Five Myths of the Rational Voter
By Arnold Kling
by most measures, voters today possess the same level of political knowledge as their parents and grandparents, and in some categories, they score lower. In the 1950s, only 10 percent of voters were incapable of citing any ways in which the two major parties differed, according to Thomas E. Patterson of Harvard’s Kennedy School of Government, who leads the Pew-backed Vanishing Voter Project. By the 1970s, that number had jumped to nearly 30 percent.
Here’s what makes these numbers deplorable — and, in fact, almost incomprehensible: Education levels are far higher today than they were half a century ago, when social scientists first began surveying voter knowledge about politics. (In 1940, six in ten Americans hadn’t made it past the eighth grade.)
I believe it is the case that in cross-sections, education is correlated with civic knowledge. Evidently, one does not see that correlation over time. Quite a puzzle, unless one thinks of educational attainment as reflecting aptitude, not acquisition of knowledge.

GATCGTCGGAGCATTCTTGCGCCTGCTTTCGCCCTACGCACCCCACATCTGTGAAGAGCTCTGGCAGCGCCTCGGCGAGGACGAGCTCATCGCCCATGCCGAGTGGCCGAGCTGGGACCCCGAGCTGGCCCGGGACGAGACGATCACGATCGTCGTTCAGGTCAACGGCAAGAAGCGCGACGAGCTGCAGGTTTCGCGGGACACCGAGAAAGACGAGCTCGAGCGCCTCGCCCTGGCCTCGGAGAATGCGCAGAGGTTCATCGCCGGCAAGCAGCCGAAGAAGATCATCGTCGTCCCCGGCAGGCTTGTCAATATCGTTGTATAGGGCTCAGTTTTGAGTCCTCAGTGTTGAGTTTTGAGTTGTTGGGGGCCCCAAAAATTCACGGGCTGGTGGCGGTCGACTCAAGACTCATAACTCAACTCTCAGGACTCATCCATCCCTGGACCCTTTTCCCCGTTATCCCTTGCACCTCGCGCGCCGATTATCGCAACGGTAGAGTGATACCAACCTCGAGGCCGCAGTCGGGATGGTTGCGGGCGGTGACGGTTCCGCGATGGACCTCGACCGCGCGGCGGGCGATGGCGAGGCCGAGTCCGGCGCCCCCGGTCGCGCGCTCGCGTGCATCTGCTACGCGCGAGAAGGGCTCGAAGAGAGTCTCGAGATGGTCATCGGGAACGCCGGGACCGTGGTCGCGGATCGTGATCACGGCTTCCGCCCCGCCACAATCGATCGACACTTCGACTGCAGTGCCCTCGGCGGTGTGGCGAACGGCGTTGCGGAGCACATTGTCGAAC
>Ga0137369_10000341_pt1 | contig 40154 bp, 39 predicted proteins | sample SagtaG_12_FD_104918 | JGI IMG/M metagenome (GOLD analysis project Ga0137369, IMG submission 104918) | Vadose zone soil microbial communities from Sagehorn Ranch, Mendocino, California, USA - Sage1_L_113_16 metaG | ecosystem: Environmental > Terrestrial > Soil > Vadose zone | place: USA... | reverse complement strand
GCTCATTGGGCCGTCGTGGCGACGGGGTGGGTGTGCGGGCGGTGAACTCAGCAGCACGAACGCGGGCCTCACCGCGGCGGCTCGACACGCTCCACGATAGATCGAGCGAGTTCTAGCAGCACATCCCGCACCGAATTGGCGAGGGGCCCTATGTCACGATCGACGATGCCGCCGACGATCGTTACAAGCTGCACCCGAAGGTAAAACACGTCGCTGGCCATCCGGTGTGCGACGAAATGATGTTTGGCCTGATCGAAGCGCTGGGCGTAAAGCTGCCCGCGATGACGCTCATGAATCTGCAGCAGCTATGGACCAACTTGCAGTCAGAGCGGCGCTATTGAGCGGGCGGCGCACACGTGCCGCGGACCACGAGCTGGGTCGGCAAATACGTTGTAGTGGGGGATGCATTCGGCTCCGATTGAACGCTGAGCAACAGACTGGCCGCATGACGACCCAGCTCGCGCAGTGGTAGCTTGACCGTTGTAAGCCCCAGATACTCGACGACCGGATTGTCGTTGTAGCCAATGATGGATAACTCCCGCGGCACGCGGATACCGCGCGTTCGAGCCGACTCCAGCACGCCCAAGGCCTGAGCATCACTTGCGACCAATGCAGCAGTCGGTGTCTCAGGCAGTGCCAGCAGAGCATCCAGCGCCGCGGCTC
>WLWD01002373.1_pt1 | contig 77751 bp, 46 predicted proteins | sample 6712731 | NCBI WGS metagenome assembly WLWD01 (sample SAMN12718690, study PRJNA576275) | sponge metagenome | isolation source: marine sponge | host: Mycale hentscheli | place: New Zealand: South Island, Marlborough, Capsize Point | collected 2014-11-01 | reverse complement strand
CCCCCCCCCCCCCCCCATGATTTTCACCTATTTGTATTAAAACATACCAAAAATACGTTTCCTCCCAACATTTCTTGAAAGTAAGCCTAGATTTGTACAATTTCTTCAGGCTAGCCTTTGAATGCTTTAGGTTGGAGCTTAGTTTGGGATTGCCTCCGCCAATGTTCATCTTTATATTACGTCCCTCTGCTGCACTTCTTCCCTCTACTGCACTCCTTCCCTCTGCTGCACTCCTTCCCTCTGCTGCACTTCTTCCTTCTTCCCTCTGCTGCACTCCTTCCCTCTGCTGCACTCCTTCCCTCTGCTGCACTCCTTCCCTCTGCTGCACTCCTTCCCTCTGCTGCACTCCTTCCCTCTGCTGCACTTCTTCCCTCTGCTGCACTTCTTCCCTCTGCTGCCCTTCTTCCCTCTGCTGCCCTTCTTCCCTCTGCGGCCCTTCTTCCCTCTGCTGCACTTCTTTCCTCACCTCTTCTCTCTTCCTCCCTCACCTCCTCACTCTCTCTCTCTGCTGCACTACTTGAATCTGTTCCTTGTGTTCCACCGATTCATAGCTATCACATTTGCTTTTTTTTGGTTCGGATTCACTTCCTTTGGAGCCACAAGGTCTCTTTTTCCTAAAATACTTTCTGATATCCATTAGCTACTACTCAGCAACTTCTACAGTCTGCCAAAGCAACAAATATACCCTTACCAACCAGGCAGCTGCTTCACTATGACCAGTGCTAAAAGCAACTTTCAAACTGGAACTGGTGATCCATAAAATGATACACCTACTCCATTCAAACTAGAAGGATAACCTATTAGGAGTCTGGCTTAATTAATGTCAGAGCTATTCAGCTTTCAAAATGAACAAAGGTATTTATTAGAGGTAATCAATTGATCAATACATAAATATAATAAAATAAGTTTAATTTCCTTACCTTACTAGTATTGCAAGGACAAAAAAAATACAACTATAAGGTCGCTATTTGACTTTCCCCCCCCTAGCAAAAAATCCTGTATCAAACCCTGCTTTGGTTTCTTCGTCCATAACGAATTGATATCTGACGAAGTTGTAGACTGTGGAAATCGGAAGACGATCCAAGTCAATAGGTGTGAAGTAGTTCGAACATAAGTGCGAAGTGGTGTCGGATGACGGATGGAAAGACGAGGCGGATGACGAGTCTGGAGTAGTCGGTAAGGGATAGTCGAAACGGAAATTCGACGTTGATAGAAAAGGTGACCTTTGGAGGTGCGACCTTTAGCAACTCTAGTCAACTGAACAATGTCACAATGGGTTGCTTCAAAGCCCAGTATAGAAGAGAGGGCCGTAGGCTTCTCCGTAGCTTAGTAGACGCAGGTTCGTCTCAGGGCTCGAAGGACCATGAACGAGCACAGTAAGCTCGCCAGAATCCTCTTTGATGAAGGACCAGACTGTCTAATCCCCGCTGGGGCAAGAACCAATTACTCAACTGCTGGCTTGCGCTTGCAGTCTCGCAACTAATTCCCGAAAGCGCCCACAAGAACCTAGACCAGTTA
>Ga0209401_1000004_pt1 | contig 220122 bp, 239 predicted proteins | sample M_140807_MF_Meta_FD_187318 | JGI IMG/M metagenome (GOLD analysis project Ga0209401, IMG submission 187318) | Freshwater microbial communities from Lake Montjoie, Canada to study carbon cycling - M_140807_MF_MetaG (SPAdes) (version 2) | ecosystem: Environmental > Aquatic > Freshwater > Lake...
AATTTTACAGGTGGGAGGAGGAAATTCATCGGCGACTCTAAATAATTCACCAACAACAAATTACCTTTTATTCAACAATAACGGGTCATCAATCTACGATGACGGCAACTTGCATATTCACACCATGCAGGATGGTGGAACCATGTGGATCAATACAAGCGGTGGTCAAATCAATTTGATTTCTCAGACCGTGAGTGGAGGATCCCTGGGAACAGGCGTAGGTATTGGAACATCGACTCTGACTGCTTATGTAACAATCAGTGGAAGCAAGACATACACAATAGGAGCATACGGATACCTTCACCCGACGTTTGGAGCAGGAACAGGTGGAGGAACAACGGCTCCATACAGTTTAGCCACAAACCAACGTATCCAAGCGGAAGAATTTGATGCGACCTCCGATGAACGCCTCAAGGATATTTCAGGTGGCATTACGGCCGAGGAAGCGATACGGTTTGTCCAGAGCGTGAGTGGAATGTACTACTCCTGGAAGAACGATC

The piece, which uses the “five myths” format to trash the voting public, appears in the Washington Post.
Somehow, I think that it is apropos to point to Half Sigma’s armchair IQ test of Sarah Palin.
Both of Sarah’s parents are school teachers, the quintessential middle class jobs, but Sarah has clearly sunk to prole. Her husband hasn’t graduated from college, Track is not going to college, and Bristol gives no indication of being college-bound. Track getting arrested, and Bristol getting pregnant at 17 are markers of being prole rather than middle class.
Sinking in class below one’s parents tends to indicate having a lower IQ than one’s parents, which is why I have a hard time believing that Sarah’s IQ is any higher than 110.
I admit that the journalism degree from Idaho is not a credential that appeals to me. On the other hand, I don’t care for Harvard Law types. I can’t think of anyone from Cal Tech or MIT in public life, at least in this country.